To make the sauce, melt the butter in a heavy saucepan and add the flour. Cook for a couple of minutes and then take off the heat and add the milk stirring constantly (try to avoid lumps) put back on a moderate heat and keep stirring until the sauce thickens and bubbles - if you want to omit the butter entirely, then just mix the flour with the cold milk and heat til thickened and bubbling. Add the mustard and the dill and take off the heat. Add the sour cream and only then add the smoked salmon as you don’t want the smoked salmon to cook. The residual heat from the sauce will warm it up. This must be served immediately for the best flavour. I usually do the sauce beforehand and then just rewarm it and throw in the sour cream and salmon when mixing with the pasta just before bringing it to the table. Add salt and pepper to taste - the salmon is salty, so you won’t need much salt. Keep some fresh dill to garnish with.

This is a very simple dish with few ingredients but very very tasty and quite easy to make.


Yes, it was indeed gooooooood. Very gooooooooood indeed!

I’m very intruiged by the concept of blondies, too…

Well, there was the time I invented french toast

I’ll post the recipe when I get home. I’m supposed to be making some tonight, so I could always post you some…

Uhm… I made Ramen! I dropped the noodle-brick in the boiling water… stirred it for 3 minutes… drained it, and added flavor! :smiley:

Few months back, my roommate and I did accidentally make Tacos. Started off by cooking some hamburger meat that’d been in our freezer for months, then just started adding stuff that we thought would taste good. Onions, peppers, garlic, put it on tortillas, then added cheddar cheeze before we realized what we had done.

Farther back, I made marinara sauce, but it came out too thick. Also took several hours to prepare and make, so I haven’t worked up the nerve to do it again (especially after going on a diet)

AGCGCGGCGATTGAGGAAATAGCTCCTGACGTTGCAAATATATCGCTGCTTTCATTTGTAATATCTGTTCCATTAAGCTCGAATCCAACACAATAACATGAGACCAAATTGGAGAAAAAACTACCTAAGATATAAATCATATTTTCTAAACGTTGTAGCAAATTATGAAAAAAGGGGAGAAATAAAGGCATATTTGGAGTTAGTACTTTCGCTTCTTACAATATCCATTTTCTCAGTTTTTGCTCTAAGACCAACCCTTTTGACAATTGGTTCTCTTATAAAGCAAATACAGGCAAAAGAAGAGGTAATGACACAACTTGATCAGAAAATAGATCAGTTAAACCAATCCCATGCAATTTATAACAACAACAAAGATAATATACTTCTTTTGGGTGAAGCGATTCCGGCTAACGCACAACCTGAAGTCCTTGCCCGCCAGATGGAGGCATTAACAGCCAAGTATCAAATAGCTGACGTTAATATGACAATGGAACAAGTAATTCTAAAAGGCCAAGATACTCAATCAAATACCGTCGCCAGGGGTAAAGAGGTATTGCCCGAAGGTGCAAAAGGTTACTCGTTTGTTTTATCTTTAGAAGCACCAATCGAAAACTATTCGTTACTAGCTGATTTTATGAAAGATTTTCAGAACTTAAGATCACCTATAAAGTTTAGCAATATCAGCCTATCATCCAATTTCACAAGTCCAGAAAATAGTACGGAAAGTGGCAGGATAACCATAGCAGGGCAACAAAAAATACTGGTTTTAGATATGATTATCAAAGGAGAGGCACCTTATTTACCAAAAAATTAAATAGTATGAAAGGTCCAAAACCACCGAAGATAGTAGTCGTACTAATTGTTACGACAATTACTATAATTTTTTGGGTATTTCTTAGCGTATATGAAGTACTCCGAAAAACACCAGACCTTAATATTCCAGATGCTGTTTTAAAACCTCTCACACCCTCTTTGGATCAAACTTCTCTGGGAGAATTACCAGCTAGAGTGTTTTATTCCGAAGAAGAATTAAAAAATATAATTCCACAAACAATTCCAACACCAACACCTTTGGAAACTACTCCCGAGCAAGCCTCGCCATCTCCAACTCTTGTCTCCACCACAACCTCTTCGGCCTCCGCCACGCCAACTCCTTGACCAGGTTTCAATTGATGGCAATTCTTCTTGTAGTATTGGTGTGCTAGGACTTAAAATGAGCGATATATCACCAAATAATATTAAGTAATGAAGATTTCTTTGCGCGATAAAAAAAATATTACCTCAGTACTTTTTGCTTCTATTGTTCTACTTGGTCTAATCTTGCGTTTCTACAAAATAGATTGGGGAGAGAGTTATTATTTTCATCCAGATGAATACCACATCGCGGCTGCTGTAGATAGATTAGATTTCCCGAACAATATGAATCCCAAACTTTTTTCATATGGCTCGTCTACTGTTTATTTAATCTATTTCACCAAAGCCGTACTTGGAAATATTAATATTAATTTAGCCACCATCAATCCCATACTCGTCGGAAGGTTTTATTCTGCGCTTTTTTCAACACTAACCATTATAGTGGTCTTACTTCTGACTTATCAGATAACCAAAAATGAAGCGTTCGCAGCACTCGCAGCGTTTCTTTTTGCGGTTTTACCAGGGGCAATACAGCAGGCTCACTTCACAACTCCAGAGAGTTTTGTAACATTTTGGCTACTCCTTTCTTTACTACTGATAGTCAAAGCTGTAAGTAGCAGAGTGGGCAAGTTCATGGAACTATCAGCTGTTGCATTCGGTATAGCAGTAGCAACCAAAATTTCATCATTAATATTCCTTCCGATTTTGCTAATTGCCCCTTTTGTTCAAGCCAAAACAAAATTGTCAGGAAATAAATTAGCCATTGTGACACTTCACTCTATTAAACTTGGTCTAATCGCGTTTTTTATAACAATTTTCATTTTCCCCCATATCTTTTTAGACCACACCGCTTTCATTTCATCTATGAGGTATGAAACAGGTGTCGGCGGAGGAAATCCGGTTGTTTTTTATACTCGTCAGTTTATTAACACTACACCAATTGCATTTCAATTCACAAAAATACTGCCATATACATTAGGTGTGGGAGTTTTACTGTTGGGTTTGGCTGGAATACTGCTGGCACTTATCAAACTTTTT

Everything I make is a culinary triumph. At least that’s what Mr. Athena tells me, but I think he’s just happy to have food appear in front of him.

Let’s see, what have I made lately?

Last night’s dinner was bay scallops in light cream sauce with Romano cheese, served over spaghetti. Would have been linguine, but forgot to buy it at the store. Also did a salad of field greens, a basil vinegarette, cucumbers, red onions and a couple kalamata olives.

I’ve been doing a lot of breakfasty stuff lately, since the herbs are flowing in the garden. Nothing like softly scrambled eggs with fresh herbs and parmesan. On the more fancy side, I did omelets with vodka cheese, ham (from a ham steak, not lunch meat), and onions the other day, with fresh mangos, cherries, and pineapple on the side. Simple, but quite tasty.

What else? I’m sure there’s more, but I can’t remember at the moment.

I was about 13 at the time, and I made chocolate chip cookies from scratch, by myself. Had I’ve known the word, I would have said they were orgasmic.

My older brother said I’d make a good woman. I still don’t know how to take that.

I made a 10 course meal for 4 people completely by myself from scratch.

Guinness Chocolate Cake with cream cheese topping (w/shamrock, no less)
Killer Chocolate Tort
and Hazelnut Praline Semi-Fredo
are my current dessert triumphs

My other skills include ravioli-from-scratch, especially smoked-chicken, pesto & sundried tomato. In a scratch-built tomato sauce.